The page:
The New York Times seemed to think it was bitterly ironic that some of the students at Santa Fe High School, site of the recent mass shooting, had staged a walkout last month in support of the Parkland, Florida, students. But now, only a month later, one of the students who participated in the walkout is in the hospital from yet another school shooting.
I suppose we could revel in the irony, but, as a more results-oriented person, what I take from that vignette is that school walkouts are not effective deterrents to school shootings. I’m not sure the poems did much either.
These are hideous events that require serious proposals, not the self-indulgent mawkishness our media keep serving up.
Here are some news items that might help us figure out how to reduce the number of school shooting victims.
— May 3, 2017, Arlington, Texas: James Jones went to the Zona Caliente sports bar and began yelling incoherently. When the manager, Cesar Perez, went to talk to him and calm him down, Jones pulled out a gun and shot Perez dead, then started shooting wildly at patrons. Luckily, a concealed carry holder happened to be having dinner at Zona Caliente with his wife that night. He shot Jones dead before anyone else was hurt.
— Aug. 7, 2016, Linndale, Ohio: Two men getting into their car in a Dollar Store parking lot were held up by a masked armed robber. As the gunman, Varshaun Stephen Dukes, was rifling through one of the men’s pockets, the other pulled out his concealed handgun and told him to stop. The robber fired at the man but missed. The concealed carry permit holder shot back, putting a .45 bullet in the robber’s brain. (Naturally, he survived.) All of this was captured on the Dollar Store’s surveillance camera, so no charges were brought against the armed citizen.
— June 26, 2016, Lyman, South Carolina: Jody Ray Thompson opened fire in the crowded Playoffz nightclub, injuring three. But before he could kill anyone, he was shot in the leg by a club patron with a concealed carry license. Police arrested Thompson without further incident and no one died.
— May 31, 2015, Conyers, Georgia: After arguing with a liquor store clerk, Jeffrey Scott Pitts returned with a gun and began shooting at everyone in the store, killing two. Todd Scott, who was there to buy a six-pack, returned fire. The crazed gunman fled, went home and shot his parents. “He was very surprised that he was not the only one in the store with a gun,” Scott said. Apart from the two people killed in Pitts’ opening barrage, no one died. Scott saved the lives of everyone else in that store.
— July 24, 2014, Darby, Pennsylvania: Felon and psychiatric patient Richard Plotts pulled out a gun at Mercy Fitzgerald Hospital, murdered his caseworker and wounded his psychiatrist, Dr. Lee Silverman. He would have kept shooting — Plotts had 39 more bullets — but the doctor pulled out his own gun and fired back, in violation of the hospital’s no-guns rule. No one else died.
— Jan. 11, 2014, Portland, Oregon: After being turned away from a strip club in Portland, repeat felon Thomas Elliott Hjelmeland came back, wearing a clown mask, guns blazing. He hit a waitress, a security guard and a patron before a bouncer, concealed carry permit holder Jonathan Baer, returned fire and ended the attack. No one died.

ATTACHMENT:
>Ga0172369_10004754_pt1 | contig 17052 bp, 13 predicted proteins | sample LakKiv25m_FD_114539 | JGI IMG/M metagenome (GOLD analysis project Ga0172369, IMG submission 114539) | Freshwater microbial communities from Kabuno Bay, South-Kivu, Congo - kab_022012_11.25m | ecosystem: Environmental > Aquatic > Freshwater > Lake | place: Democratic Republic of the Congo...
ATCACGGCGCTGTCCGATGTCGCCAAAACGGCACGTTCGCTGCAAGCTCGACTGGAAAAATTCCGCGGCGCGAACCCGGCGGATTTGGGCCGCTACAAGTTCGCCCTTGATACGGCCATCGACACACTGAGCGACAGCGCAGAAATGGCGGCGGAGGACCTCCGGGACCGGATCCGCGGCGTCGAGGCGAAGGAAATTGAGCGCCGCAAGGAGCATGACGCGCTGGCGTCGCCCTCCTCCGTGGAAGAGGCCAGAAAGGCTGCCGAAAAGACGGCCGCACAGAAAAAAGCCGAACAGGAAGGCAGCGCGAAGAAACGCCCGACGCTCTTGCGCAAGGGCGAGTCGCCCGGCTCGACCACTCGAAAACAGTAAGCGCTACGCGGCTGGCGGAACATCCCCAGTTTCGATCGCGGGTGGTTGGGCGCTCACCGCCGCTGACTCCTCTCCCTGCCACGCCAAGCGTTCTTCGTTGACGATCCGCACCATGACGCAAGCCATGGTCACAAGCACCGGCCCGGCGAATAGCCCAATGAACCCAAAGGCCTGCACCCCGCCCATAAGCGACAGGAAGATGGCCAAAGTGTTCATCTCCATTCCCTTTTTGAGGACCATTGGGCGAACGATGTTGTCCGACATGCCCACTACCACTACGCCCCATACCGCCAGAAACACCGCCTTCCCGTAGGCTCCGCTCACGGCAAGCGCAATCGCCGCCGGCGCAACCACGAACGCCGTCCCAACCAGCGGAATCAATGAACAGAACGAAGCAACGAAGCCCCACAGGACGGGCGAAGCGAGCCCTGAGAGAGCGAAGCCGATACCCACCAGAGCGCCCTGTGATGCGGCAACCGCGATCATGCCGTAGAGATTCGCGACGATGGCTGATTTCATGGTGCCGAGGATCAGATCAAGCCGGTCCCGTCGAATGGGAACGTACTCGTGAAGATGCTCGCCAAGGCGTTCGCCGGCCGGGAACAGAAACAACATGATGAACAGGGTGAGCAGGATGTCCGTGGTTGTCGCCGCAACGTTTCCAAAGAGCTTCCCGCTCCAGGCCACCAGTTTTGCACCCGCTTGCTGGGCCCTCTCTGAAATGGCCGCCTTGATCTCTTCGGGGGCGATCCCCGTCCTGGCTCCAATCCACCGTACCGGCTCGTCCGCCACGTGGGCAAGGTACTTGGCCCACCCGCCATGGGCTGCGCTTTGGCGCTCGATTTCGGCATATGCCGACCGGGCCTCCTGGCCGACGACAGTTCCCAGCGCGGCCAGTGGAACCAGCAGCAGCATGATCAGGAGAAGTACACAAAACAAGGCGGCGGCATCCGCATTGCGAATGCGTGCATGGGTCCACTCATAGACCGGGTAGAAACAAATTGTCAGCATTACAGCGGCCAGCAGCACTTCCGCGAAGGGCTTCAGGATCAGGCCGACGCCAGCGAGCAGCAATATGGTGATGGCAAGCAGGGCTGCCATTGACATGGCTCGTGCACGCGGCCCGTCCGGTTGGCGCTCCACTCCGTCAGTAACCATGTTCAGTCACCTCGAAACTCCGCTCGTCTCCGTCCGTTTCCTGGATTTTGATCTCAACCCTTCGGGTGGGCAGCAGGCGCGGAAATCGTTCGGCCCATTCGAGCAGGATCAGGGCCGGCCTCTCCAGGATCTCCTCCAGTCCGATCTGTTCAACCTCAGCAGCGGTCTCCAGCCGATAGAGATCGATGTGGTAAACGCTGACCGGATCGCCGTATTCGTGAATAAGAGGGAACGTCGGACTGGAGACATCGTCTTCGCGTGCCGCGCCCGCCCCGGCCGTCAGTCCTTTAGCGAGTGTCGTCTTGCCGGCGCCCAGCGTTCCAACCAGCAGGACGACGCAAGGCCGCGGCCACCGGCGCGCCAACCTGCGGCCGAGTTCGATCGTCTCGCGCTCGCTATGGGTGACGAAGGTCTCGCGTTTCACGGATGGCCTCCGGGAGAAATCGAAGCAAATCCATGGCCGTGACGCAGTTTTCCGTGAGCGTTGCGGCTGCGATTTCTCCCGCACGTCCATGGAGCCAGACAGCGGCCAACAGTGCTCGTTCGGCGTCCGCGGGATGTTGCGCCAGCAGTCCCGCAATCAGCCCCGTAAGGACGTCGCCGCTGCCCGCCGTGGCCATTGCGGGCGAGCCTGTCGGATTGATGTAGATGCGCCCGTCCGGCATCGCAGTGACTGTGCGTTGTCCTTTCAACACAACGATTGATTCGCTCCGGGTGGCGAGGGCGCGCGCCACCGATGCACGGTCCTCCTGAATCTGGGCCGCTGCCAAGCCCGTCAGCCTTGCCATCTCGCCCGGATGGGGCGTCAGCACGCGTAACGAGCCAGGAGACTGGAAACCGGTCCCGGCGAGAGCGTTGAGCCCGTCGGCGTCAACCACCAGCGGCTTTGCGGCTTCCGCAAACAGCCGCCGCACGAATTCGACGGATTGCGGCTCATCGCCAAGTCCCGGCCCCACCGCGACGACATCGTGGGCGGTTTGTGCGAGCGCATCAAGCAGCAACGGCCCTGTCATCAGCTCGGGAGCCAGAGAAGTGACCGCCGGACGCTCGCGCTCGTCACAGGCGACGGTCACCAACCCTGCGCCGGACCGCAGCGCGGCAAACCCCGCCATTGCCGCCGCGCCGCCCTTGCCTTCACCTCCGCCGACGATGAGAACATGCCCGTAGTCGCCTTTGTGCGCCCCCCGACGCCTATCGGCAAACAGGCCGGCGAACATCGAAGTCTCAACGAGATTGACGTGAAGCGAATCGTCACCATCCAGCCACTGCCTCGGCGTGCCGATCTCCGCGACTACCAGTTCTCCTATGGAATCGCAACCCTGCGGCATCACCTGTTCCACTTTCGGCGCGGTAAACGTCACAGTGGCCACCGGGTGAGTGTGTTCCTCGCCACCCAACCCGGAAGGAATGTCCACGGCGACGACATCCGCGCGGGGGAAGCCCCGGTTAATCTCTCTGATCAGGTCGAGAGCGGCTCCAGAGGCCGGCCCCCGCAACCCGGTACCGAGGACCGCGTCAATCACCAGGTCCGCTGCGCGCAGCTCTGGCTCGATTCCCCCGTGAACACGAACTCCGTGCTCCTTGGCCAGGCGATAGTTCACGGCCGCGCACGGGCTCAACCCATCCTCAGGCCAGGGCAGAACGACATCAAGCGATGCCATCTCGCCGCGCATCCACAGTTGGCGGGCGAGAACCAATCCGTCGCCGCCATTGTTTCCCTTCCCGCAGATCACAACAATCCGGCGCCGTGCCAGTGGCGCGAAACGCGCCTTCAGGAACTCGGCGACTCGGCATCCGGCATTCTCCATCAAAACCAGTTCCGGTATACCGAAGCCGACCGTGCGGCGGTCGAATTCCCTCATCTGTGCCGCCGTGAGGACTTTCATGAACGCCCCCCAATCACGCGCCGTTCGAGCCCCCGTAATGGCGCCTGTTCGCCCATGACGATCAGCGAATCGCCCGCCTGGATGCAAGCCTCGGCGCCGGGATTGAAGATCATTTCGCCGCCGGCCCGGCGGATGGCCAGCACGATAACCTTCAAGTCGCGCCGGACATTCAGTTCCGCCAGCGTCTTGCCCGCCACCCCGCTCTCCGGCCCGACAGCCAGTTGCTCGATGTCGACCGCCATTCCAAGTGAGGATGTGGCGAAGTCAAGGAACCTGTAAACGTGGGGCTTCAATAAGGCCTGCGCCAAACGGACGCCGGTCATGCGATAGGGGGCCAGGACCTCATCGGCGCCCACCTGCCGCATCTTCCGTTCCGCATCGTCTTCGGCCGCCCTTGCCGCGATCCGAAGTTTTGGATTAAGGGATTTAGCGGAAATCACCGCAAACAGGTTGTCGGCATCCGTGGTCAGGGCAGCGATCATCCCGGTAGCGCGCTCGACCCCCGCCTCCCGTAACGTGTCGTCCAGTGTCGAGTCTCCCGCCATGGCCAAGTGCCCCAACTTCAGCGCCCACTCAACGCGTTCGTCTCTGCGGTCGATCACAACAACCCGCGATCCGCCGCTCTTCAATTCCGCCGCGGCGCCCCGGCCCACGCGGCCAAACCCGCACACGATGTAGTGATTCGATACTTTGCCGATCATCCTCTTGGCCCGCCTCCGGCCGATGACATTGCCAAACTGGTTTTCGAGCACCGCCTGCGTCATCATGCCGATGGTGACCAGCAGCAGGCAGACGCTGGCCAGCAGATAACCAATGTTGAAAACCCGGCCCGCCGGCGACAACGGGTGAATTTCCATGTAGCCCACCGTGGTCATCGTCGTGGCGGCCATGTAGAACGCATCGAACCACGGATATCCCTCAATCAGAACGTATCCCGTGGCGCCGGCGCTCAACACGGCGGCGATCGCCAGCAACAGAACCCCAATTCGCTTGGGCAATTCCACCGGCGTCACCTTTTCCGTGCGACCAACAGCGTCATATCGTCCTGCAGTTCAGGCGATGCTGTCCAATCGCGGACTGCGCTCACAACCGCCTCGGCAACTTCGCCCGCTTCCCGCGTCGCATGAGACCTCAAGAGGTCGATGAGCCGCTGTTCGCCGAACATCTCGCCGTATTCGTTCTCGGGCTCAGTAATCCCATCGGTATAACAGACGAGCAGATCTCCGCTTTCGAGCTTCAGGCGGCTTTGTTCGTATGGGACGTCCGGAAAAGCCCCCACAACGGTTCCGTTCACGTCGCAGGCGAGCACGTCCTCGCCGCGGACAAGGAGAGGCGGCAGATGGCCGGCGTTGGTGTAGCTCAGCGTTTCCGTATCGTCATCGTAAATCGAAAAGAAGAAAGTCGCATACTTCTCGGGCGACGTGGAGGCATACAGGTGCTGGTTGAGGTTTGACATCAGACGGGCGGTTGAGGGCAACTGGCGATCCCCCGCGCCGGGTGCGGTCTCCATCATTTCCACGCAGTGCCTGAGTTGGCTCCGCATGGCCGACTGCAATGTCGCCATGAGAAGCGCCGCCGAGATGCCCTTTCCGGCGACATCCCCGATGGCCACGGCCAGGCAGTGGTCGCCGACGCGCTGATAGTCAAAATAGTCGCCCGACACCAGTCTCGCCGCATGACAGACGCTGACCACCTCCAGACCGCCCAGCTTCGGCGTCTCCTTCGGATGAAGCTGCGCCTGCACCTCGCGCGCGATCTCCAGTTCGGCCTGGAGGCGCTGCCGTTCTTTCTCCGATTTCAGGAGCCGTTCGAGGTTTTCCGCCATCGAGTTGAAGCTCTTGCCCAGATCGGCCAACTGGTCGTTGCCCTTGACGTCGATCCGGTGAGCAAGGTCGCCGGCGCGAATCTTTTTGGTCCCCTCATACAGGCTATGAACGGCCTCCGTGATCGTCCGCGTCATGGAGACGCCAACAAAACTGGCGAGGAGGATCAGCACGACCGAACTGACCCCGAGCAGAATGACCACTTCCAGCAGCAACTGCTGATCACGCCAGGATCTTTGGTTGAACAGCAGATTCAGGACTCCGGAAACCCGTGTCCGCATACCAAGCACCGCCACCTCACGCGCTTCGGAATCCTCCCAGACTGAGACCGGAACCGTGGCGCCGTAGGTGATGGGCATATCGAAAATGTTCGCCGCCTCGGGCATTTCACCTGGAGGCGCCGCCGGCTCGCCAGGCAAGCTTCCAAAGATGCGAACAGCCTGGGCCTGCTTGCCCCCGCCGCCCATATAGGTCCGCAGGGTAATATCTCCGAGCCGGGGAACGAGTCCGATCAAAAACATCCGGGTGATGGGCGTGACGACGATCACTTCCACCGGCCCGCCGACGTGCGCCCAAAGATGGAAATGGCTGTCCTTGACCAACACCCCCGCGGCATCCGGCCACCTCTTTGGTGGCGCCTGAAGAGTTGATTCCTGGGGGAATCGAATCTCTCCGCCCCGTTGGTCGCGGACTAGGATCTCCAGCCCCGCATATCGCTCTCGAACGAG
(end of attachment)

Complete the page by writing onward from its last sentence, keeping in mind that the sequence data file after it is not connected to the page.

— Dec. 16, 2012, San Antonio, Texas: Jesus Manuel Garcia began shooting at the Santikos Mayan Palace movie theater from a nearby restaurant and continued shooting as he walked toward the theater. An armed off-duty cop shot Garcia four times, stopping the attack. No one died.
— March 25, 2018, Boiling Springs, South Carolina: Jesse Gates kicked in a side door of the Southside Freewill Baptist Church during services, raised his gun to shoot — but was grabbed and held at gunpoint by the reverend’s grandson, a concealed carry permit holder. No one was hurt. Spartanburg County Sheriff Chuck Wright said, “I like the fact that a concealed weapons permit holder was prepared to protect the worshipers.”
It’s seems like it’s been awhile since we’ve heard of a crazed gunman being quickly disarmed at a school. Maybe because we’ve been trying to stop mass shootings with gun-free school zones.
Here are some older school shooting cases that had comparatively happy endings.
— In 2001, 15-year-old Charles Williams tried to shoot up his high school in Santee, California, but luckily, an off-duty cop happened to be bringing his daughter to school that day. He ended Williams’ rampage with his own gun, holding him until more police arrived. Two fatalities.
— In 1998, a 14-year-old student began shooting up a school dance being held at a restaurant in Edinboro, Pennsylvania. The restaurant owner pulled out a shotgun, keeping the death toll to one.
— In 1997, a student shot several people at his high school in Pearl, Mississippi, killing two, and was headed to the junior high, until assistant principal Joel Myrick retrieved a .45 pistol from his car and pointed it at the gunman’s head. Another massacre averted.
— In 1993, student Mark Duong pulled out a gun during his disciplinary hearing at Weber State University in Ogden, Utah, wounding three people, including the police officer, who, luckily, had been asked to attend the hearing. The officer immediately shot the psychotic student dead, saving the lives of everyone in the room.
We can try the walkouts, rallies, moments of silence, media adulation, poems and fist salutes. But if the full arsenal of liberal disapprobation doesn’t stop schizophrenics from going on shooting sprees, concealed carry laws will at least save a lot of lives.